How to find the right research programme

Five key considerations when deciding where to study.
Woman sat in library

If you've decided that life as a research student is the right choice for you, there are several things you need to look carefully at.

The area

In terms of your research area, the more flexible you can be with the topic you are selecting, the more likely you are to be offered a place. The first step is to find out where the research that interests you is conducted. This may seem daunting, but a short literature search in your chosen field will help you to identify individuals who are working in relevant sectors. Many institutions will have a database of individuals organised by area of expertise which will be indispensable to the search process.

The institution

  • Examine the pro’s and con’s of choosing to remain at the same institution where you studied your undergraduate degree or choosing a different institution for your postgraduate studies. What could the experience studying at a new institution give you? Consider the opportunity to expand you network contacts even further and to gain from the experience of working with different experts in your field.
  • While research opportunities may be similar in a number of institutions, it is worthwhile to consider the expertise and reputation of the staff members –do they have an international profile, has their work been widely published, and is it well revered?
  • What is its reputation for research in your field? What support structures are in place for research students?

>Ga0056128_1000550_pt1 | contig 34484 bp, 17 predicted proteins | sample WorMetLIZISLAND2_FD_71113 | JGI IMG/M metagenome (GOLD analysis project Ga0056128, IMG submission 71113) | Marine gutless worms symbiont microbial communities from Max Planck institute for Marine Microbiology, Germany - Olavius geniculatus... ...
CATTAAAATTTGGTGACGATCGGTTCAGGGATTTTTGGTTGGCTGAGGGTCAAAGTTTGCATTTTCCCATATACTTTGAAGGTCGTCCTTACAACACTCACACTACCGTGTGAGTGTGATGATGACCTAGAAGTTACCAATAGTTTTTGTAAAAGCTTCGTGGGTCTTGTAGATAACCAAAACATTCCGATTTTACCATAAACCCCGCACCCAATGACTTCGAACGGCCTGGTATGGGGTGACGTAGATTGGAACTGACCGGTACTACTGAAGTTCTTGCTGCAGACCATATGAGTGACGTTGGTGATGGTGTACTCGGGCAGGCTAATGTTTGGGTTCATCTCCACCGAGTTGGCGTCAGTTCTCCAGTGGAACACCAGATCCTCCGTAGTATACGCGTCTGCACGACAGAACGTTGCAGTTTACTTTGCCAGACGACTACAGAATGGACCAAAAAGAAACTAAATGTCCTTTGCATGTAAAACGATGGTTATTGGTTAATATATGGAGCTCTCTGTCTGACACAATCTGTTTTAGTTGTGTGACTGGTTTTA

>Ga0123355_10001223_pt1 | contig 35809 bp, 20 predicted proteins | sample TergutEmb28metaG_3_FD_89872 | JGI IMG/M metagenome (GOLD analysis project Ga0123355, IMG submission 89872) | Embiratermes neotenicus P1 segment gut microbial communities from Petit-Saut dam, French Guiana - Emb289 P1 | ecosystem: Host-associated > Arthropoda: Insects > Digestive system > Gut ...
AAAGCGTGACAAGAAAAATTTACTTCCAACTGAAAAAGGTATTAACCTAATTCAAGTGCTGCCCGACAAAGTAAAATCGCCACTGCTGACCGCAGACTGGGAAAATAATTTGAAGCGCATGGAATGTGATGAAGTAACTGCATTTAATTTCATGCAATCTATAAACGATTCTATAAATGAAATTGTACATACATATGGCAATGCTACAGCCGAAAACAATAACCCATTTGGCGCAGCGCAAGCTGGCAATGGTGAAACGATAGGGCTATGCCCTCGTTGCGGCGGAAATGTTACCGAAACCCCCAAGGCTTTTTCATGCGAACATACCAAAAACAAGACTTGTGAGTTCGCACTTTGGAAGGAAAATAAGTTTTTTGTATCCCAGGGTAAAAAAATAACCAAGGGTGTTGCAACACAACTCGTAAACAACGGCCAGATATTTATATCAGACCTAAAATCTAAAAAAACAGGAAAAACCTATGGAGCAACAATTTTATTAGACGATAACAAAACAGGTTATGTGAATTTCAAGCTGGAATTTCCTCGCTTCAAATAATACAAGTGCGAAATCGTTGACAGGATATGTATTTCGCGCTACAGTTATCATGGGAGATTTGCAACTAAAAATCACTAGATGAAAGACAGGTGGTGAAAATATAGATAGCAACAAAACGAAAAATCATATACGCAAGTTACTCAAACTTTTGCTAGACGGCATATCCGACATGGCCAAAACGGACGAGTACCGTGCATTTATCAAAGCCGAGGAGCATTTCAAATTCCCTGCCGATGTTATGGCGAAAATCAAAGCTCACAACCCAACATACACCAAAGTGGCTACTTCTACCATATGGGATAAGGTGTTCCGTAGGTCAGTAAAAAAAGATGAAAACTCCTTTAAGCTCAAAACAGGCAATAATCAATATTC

• What resources are available – will you be given your own lab space and computer; how flexible are the college opening hours?
  • What other duties that will be required of you? Some schools have seminar and training programmes that postgraduate research students can participate in.
  • What process will you have to go through to complete a PhD?

The topic of your research

Will completing the research fit into your career plan? Make sure to choose your topic very carefully before opting to become specialised in a particular area. In some colleges you can propose your own topic, but often an academic member of staff will have set proposals, so make sure that you are happy with these.

Your supervisor

Students are dependent on their supervisor for guidance, so it is absolutely vital that this relationship is a good one. You'll need to find out about the supervisor's reputation and their track record in postgraduate research supervision and publications.

Teaching opportunities

There may be opportunities to supplement your grant with paid teaching. Some colleges pay postgraduate research students additionally for any tutorials or demonstrations given, while others expect students to undertake this as part of their research programme.


  • What grants are available for your chosen research area?
  • What funding is available for conference participation?
  • What are the accommodation and transport costs in your chosen institution?